Ingress History Pt II: /r/ingress from 11/15 - 12/31

This is the second part of an Ingress Histories using this subreddit as a source. I extracted Nov 15 - Dec 31, 2012 from Reddit, then curated the posts for items of interest by category. The first post is here:, and it covered Ingress Firsts, Fields, and the World as it Was.


Ingress Changes Lives/Philosophy of Ingress


Reading these posts, one of the things that made me happiest is the realization that Ingress began changing people’s lives almost immediately. Many people had identical “magic” moments when they met a member of the opposing (or the same) team out in the field, and then realized very quickly this was not a game like any other. People went on to give their feedback (It’s Reddit; you can’t stop people from doing that) about the game, game balance, how it would fail, how it would succeed, or what indeed it was even for. Many of these theories and speculation about the game persist even today, sometimes with as many theories as there are agents.

I collected some of these posts to capture the zeitgeist of those first two months; see if you can see how the echoes of the past have informed the present.


Choosing your side & invites:


People needed invites when Ingress began to make accounts, and Niantic rewarded people who produced creative output with invites. The subreddit was full of requests for invites along with people’s creativity. And after that, the thorny question of which side to pick....



Type 2 fun


"Type 2 fun is miserable while it’s happening, but fun in retrospect. It usually begins with the best intentions, and then things get carried away. Riding your bicycle across the country. Doing an ultramarathon. Doing an ultramarathon. Working out till you ****, and, usually, ice and alpine climbing. Also surely familiar to mothers, at least during childbirth and the dreaded teenage years."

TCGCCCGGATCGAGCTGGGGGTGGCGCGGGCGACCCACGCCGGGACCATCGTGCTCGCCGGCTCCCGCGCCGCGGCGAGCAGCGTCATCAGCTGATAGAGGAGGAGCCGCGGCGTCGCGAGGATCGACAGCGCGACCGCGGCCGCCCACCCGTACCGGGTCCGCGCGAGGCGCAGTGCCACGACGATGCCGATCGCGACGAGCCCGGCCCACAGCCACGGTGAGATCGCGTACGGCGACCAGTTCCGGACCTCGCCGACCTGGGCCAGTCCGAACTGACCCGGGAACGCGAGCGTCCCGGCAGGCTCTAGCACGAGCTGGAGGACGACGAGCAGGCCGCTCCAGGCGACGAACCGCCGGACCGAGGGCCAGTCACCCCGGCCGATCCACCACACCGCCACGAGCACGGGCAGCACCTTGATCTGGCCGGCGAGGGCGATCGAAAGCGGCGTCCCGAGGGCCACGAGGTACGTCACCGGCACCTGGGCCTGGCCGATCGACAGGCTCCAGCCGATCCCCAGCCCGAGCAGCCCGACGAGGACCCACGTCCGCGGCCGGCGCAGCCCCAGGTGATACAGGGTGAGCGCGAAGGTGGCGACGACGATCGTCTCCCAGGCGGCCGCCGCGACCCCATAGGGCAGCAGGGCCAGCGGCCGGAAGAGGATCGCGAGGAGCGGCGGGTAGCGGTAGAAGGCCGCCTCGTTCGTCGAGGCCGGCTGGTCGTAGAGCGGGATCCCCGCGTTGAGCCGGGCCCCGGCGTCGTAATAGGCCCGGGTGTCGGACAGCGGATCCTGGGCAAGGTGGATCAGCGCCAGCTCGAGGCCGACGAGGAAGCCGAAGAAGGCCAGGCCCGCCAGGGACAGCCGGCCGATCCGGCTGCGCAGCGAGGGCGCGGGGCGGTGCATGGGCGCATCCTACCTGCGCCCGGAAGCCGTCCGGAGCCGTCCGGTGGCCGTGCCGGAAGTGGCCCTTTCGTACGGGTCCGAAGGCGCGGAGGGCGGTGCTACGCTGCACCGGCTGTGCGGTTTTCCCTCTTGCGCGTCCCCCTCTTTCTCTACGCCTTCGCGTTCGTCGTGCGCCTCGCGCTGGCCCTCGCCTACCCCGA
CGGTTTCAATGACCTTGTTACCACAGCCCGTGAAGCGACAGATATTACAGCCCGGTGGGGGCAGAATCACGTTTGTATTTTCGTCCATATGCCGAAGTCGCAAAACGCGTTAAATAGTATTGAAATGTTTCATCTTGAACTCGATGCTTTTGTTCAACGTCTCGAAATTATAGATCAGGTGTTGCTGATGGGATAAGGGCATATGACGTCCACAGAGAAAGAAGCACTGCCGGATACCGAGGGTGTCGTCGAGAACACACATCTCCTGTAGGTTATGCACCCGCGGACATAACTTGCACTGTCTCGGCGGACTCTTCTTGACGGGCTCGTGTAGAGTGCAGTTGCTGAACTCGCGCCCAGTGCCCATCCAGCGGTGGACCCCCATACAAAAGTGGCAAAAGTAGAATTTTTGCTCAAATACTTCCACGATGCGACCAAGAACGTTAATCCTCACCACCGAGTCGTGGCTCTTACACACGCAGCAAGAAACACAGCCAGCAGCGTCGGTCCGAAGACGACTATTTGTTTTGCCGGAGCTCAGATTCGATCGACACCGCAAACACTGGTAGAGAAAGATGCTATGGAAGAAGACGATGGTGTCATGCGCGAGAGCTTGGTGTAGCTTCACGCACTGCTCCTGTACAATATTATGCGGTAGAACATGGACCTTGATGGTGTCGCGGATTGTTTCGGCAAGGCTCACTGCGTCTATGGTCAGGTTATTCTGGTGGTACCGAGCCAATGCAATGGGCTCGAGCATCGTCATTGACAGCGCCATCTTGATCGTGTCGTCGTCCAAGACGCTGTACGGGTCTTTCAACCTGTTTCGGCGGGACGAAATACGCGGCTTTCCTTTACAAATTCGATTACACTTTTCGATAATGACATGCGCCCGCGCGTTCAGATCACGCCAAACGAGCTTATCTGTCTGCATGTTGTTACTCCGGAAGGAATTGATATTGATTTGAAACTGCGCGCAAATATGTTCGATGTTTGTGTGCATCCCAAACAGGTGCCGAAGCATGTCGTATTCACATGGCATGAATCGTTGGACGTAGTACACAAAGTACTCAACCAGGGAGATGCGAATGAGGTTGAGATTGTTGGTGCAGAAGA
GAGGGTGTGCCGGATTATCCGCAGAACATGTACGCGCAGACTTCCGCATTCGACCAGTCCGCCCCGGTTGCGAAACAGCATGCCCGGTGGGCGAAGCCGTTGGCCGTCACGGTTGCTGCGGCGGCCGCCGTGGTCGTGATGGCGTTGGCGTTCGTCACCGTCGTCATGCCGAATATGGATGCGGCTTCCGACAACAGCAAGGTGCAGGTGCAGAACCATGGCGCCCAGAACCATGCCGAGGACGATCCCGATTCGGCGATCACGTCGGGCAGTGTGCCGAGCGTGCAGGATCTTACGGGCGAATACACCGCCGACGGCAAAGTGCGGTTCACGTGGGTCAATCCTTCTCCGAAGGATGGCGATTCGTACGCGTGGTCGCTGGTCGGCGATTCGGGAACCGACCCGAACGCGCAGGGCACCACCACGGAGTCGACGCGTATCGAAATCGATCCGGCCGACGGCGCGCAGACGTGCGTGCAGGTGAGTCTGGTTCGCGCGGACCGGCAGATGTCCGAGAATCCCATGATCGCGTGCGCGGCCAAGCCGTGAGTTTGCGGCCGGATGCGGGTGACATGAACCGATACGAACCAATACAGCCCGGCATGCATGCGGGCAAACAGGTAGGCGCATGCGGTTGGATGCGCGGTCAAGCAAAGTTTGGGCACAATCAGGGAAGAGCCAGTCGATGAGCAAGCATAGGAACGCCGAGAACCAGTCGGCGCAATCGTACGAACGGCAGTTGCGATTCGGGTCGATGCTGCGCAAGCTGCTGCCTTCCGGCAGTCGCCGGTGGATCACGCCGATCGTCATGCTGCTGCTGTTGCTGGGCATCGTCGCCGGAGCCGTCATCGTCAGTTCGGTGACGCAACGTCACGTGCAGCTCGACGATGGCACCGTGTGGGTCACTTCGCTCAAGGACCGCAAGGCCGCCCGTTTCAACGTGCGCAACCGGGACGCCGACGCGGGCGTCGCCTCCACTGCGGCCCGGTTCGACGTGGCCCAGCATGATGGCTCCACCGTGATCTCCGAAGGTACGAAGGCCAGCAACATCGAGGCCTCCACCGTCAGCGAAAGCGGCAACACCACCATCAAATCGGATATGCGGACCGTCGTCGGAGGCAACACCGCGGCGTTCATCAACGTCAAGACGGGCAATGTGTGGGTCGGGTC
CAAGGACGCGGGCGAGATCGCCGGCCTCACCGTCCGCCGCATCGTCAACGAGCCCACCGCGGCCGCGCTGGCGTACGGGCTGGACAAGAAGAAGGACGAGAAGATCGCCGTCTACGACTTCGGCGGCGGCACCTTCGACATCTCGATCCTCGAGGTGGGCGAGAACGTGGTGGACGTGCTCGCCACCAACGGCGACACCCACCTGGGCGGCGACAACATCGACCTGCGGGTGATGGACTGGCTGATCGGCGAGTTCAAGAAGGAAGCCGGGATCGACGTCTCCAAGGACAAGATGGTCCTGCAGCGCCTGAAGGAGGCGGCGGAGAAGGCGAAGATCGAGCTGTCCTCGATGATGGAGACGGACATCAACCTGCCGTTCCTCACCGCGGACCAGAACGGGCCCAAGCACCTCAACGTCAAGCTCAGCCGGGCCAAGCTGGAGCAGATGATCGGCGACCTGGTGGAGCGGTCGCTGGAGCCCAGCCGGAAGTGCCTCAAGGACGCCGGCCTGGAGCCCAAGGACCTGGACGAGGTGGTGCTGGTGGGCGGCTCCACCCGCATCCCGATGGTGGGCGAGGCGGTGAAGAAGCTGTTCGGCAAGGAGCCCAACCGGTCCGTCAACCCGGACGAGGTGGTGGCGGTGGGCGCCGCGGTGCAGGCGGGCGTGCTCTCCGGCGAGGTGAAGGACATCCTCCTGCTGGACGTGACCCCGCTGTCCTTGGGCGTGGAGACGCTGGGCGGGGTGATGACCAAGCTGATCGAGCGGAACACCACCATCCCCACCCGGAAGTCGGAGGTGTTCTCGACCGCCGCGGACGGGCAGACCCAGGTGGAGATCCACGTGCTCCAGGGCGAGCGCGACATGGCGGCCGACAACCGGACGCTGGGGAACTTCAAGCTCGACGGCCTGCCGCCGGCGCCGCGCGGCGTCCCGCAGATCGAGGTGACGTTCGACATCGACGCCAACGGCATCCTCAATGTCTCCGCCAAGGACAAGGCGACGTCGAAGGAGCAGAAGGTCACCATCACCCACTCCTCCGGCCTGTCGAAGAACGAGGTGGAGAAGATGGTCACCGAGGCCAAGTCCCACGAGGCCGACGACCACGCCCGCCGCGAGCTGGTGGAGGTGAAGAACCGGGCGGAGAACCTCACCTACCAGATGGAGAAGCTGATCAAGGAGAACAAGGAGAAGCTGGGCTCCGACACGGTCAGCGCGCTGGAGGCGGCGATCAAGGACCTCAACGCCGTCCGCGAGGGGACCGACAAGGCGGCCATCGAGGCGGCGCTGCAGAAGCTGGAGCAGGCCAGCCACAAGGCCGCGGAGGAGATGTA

-- REI (the Fun Scale)


Ingress has challenged years of places to places where they normally don’t and do things they never would. I’ve personally seen people train to climb the highest mountain in the lower 48 states for Ingress; and plot their way on 20 mile hikes through winter ice. I’ve also seen parents doggedly push their kid’s strollers around the same two blocks of neighborhood portals to claim that territory until their kids are too big for the strollers.

 Many of these activities are neither easy nor pleasant in the moment, but ask any Ingress agent who’s done them what they think about it after it’s done, and they’ll be sure to tell you. Remember when you got kelp wrapped around your leg and I had to slice it off before you got drug out to sea? Or that time you had to change a tire in **** valley? Or when you had to build that same farm every night for three months straight?


Good times!



Meeting the devil